And this oversight makes the tea partiers mad. “Who the heck do these people think they are to try to sit in this town with their audacity and second-guess the greatest genius, most creative genius, in the history of the world?” Armey demanded.
A member of the audience passed a question to the moderator, who read it to Armey: How can the Federalist Papers be an inspiration for the tea party, when their principal author, Alexander Hamilton, “was widely regarded then and now as an advocate of a strong central government”?
Historian Armey was flummoxed by this new information. “Widely regarded by whom?” he challenged, suspiciously. “Today’s modern ill-informed political science professors? . . . I just doubt that was the case in fact about Hamilton.”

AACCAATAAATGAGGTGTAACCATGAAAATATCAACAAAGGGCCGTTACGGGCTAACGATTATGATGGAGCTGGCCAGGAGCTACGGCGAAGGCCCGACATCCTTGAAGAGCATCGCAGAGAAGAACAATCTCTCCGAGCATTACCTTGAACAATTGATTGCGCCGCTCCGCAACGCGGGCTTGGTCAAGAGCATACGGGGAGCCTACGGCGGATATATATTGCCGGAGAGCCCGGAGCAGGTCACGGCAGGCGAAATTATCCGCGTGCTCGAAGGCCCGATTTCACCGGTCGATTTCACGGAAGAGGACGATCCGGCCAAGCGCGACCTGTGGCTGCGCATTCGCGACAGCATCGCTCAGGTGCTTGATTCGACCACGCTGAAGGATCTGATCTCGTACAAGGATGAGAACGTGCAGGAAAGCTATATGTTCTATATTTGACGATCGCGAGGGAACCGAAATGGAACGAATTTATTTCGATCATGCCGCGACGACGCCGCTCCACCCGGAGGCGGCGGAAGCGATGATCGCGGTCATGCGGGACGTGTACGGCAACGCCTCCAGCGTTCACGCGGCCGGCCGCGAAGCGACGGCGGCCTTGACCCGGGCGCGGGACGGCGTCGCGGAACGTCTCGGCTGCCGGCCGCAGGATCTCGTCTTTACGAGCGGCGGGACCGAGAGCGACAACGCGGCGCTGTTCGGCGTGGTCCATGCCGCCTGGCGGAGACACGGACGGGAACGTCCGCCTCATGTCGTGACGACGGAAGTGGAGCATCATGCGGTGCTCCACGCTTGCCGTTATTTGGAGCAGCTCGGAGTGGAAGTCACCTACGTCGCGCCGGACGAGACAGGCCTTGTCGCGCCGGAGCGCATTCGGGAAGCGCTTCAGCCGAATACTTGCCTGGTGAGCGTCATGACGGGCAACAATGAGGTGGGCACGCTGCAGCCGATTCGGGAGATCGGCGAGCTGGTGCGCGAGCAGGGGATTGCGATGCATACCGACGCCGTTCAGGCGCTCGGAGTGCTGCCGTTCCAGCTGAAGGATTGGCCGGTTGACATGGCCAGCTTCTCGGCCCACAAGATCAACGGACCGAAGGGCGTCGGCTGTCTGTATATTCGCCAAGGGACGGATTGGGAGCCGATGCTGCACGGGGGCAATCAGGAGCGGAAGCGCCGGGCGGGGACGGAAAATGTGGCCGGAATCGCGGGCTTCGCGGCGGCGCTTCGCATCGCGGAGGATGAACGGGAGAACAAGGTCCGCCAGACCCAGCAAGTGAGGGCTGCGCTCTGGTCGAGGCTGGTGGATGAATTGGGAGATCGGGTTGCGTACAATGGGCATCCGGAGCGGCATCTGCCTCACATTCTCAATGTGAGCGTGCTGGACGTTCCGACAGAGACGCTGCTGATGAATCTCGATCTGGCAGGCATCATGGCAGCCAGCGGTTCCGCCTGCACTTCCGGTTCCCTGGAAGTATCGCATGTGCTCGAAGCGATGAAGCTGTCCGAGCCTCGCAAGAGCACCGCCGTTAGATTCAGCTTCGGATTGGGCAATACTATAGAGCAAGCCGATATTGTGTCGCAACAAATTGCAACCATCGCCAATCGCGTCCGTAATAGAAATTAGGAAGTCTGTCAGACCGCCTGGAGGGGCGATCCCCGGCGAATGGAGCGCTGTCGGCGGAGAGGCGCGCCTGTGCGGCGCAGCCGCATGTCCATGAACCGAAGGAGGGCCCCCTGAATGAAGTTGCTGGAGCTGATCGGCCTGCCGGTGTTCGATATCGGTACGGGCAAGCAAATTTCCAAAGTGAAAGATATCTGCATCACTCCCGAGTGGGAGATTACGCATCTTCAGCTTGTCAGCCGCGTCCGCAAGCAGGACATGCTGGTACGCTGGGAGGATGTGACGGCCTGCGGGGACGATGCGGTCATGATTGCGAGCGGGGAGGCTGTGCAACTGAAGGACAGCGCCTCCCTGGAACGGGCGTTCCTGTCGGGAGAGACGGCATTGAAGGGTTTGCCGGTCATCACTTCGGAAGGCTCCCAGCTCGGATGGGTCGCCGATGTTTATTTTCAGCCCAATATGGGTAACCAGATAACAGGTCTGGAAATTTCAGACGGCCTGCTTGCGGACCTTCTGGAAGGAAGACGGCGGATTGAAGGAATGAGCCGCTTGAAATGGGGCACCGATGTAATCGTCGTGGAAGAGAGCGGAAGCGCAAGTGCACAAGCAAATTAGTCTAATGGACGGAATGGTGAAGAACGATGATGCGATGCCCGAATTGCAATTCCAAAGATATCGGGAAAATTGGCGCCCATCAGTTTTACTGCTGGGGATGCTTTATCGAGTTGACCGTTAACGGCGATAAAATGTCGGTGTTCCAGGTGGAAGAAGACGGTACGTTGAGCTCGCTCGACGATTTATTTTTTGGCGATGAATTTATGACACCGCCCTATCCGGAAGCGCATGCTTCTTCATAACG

Alas, for Armey, it was the case. Hamilton favored a national bank, presidents and senators who served for life and state governors appointed by the president.<<
Yes, Hamilton, who was so strongly in favor of a centralized national government that others accused him of being a not so closeted monarchist.]]>
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